A lawsuit accusing Bob Dylan of sexual abuse has been dropped for good.
The plaintiff requested a judge dismiss the case "with prejudice" in a hearing Thursday, July 28, meaning the case cannot be refiled.
Dylan's team, which had previously characterized the accusations as "malicious" and "a brazen shakedown," argued that the plaintiff had permanently deleted crucial messages related to her case.
The merits of the original suit were dubious early on. The plaintiff alleged that Dylan repeatedly abused her over a period of weeks in New York City in the spring of 1965. Dylan, however, was seldom in New York during that timeframe, having embarked on well-documented tours on the west coast and in the U.K. The singer was even hospitalized in London in May of that year with an illness.
Dylan's friends were quick to defend him from the accusations publicly and his lawyers singled out the plaintiff's attorney for filing the case "in bad faith." One attorney suggested the motive for the lawsuit was to extract a quick settlement from Dylan to spare the singer any bad press.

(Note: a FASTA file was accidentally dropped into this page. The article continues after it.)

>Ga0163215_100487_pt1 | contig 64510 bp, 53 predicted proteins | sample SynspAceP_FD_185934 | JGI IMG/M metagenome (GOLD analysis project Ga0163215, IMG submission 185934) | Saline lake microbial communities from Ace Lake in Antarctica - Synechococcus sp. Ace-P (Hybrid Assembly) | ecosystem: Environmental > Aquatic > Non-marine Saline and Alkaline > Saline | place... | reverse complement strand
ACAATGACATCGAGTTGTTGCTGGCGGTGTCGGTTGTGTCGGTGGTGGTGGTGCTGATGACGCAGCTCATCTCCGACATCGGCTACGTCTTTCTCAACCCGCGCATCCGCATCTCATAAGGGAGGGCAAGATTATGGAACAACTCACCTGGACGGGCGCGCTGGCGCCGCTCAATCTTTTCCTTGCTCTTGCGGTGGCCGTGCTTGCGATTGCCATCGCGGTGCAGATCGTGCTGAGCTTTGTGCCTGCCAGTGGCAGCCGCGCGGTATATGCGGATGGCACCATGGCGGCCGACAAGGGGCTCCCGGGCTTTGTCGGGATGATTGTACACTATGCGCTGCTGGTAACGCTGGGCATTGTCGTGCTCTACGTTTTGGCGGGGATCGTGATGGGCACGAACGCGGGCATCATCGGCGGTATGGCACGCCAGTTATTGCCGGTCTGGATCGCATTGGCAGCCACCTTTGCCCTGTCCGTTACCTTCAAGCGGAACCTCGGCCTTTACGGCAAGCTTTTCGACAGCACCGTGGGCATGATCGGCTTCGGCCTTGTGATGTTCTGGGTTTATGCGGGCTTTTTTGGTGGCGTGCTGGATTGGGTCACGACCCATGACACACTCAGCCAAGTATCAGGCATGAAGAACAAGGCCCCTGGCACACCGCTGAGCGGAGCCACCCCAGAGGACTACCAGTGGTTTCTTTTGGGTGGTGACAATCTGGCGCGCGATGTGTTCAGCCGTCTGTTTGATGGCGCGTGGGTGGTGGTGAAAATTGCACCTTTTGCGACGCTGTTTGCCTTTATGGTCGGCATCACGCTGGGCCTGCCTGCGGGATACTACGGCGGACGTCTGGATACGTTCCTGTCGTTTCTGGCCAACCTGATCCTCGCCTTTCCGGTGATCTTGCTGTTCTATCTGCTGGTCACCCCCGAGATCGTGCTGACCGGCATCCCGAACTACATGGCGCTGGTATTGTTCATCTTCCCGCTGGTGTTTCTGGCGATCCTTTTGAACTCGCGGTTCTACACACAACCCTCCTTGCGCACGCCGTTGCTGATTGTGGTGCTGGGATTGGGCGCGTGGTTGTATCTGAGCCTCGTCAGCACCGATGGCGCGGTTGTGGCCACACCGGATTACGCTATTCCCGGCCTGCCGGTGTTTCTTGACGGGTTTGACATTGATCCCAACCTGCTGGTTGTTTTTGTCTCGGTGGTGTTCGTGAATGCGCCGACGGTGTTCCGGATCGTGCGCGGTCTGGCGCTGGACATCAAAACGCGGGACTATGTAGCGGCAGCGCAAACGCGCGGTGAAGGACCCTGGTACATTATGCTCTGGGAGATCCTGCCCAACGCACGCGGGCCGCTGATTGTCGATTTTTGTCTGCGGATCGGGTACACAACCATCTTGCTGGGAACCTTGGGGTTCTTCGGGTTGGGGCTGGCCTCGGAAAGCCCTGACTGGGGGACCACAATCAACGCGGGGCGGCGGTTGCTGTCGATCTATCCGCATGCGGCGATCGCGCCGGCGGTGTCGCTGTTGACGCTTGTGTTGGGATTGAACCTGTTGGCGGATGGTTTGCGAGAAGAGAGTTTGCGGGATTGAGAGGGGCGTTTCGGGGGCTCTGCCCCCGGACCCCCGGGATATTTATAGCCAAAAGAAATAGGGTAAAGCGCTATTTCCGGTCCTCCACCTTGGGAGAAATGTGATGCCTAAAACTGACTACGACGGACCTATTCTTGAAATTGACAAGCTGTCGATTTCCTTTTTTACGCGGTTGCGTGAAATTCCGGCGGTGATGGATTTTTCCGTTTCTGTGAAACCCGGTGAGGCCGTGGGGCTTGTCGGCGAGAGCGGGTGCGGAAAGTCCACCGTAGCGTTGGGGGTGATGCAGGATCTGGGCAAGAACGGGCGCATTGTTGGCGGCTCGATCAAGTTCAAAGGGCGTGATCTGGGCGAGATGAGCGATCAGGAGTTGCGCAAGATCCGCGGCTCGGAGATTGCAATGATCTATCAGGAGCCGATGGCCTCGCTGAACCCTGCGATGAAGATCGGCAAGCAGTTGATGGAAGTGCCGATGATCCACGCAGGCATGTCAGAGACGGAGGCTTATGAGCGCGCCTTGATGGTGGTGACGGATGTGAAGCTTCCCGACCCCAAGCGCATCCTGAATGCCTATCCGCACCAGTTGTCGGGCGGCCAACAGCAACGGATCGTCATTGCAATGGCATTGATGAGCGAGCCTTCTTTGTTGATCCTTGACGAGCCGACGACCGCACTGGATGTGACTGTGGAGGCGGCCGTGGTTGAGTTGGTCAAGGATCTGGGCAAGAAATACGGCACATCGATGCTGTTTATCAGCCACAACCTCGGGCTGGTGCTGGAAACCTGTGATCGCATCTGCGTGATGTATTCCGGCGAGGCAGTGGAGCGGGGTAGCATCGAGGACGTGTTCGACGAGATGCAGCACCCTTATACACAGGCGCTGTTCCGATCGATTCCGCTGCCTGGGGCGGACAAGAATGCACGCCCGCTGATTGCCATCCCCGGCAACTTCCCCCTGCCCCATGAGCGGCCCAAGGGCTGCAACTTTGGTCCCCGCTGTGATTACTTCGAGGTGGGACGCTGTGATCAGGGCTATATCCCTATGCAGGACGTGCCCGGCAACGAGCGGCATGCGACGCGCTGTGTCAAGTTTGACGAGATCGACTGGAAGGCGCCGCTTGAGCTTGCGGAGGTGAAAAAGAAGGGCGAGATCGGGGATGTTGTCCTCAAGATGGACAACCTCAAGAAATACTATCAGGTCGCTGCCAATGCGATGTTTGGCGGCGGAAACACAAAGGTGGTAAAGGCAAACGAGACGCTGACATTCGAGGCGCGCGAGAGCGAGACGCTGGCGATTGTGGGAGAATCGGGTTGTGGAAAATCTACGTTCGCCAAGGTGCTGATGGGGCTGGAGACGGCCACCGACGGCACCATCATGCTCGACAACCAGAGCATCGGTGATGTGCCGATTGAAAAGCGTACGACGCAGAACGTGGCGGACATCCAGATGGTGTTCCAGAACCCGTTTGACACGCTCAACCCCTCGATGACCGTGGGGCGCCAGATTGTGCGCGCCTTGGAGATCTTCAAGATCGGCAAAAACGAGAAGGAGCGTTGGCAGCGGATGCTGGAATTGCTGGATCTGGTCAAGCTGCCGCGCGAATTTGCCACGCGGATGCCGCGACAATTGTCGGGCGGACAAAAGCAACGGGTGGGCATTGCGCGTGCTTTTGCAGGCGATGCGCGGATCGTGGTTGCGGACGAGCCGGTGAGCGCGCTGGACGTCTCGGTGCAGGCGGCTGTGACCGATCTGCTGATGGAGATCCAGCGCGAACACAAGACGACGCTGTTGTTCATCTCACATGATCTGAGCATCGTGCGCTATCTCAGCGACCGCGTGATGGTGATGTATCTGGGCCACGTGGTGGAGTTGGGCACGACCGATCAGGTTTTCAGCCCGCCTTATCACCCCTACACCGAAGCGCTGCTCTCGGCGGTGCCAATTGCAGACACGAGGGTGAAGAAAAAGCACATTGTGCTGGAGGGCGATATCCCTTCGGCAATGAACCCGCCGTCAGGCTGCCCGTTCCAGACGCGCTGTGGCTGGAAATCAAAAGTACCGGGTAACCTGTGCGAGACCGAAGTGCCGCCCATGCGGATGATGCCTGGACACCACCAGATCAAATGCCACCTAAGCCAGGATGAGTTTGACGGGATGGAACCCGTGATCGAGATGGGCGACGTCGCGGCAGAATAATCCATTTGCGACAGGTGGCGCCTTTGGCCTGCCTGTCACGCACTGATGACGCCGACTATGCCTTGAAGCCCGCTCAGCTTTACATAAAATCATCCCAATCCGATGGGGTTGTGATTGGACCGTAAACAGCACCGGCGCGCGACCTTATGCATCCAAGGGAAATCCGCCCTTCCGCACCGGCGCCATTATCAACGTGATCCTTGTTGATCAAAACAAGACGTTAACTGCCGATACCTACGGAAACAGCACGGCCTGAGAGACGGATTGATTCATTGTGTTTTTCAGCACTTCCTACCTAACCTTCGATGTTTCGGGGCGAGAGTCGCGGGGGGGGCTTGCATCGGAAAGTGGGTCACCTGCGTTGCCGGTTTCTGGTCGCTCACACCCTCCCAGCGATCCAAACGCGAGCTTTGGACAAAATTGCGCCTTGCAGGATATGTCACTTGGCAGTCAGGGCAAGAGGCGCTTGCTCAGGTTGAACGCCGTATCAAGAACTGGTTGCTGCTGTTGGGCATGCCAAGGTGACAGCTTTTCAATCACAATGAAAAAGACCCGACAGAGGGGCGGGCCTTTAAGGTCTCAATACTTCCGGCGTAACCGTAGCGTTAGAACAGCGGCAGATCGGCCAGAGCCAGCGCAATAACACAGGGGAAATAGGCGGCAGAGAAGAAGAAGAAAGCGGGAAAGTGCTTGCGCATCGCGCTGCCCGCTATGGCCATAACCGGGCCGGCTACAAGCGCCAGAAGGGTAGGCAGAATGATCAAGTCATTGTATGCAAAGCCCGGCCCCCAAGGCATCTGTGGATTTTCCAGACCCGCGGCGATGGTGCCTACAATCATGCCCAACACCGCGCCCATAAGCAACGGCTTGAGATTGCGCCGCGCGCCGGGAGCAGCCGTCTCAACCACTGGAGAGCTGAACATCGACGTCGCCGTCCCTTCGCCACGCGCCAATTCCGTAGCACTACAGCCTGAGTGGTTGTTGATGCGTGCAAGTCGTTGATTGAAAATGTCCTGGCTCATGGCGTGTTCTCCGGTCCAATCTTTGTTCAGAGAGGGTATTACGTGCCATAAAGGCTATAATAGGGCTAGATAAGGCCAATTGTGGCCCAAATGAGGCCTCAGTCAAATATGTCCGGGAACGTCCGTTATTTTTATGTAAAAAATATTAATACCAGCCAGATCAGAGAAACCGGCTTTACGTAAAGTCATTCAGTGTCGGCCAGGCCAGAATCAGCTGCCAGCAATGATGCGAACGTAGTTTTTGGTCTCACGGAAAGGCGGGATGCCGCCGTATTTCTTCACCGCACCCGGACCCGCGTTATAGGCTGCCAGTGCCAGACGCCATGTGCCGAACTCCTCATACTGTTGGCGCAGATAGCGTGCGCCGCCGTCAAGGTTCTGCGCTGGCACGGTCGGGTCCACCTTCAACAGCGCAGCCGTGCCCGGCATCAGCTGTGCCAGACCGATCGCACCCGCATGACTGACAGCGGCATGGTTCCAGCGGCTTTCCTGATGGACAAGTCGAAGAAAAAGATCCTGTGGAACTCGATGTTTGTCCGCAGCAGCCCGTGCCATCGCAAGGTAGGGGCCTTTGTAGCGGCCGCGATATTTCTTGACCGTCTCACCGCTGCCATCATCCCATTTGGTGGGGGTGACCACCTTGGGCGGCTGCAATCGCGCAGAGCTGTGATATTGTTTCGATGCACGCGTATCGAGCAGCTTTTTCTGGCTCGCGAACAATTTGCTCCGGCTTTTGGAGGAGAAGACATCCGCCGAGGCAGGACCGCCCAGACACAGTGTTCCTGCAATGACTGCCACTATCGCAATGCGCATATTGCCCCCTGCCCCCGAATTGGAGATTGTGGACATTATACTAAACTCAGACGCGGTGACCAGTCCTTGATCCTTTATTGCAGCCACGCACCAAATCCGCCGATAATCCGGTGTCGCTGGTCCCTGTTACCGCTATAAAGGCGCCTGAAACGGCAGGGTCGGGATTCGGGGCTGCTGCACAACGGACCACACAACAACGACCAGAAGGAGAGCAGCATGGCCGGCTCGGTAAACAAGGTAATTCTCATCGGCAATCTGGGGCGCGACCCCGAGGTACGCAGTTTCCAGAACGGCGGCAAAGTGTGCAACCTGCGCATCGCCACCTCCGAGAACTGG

"This case is over. It is outrageous that it was ever brought in the first place," one of Dylan's lawyers said in a statement to Billboard. "We are pleased that the plaintiff has dropped this lawyer-driven sham and that the case has been dismissed with prejudice."
Despite the mountain of documents that seemed to vindicate Dylan, his accuser's legal team continued moving the case forward until this July when a judge warned them of serious consequences if they did not turn over relevant emails and text messages requested for the case.
The accuser fired her lawyers a few days later. Dylan's team said the move was "designed to evade court-ordered document production obligations and the threat of sanctions."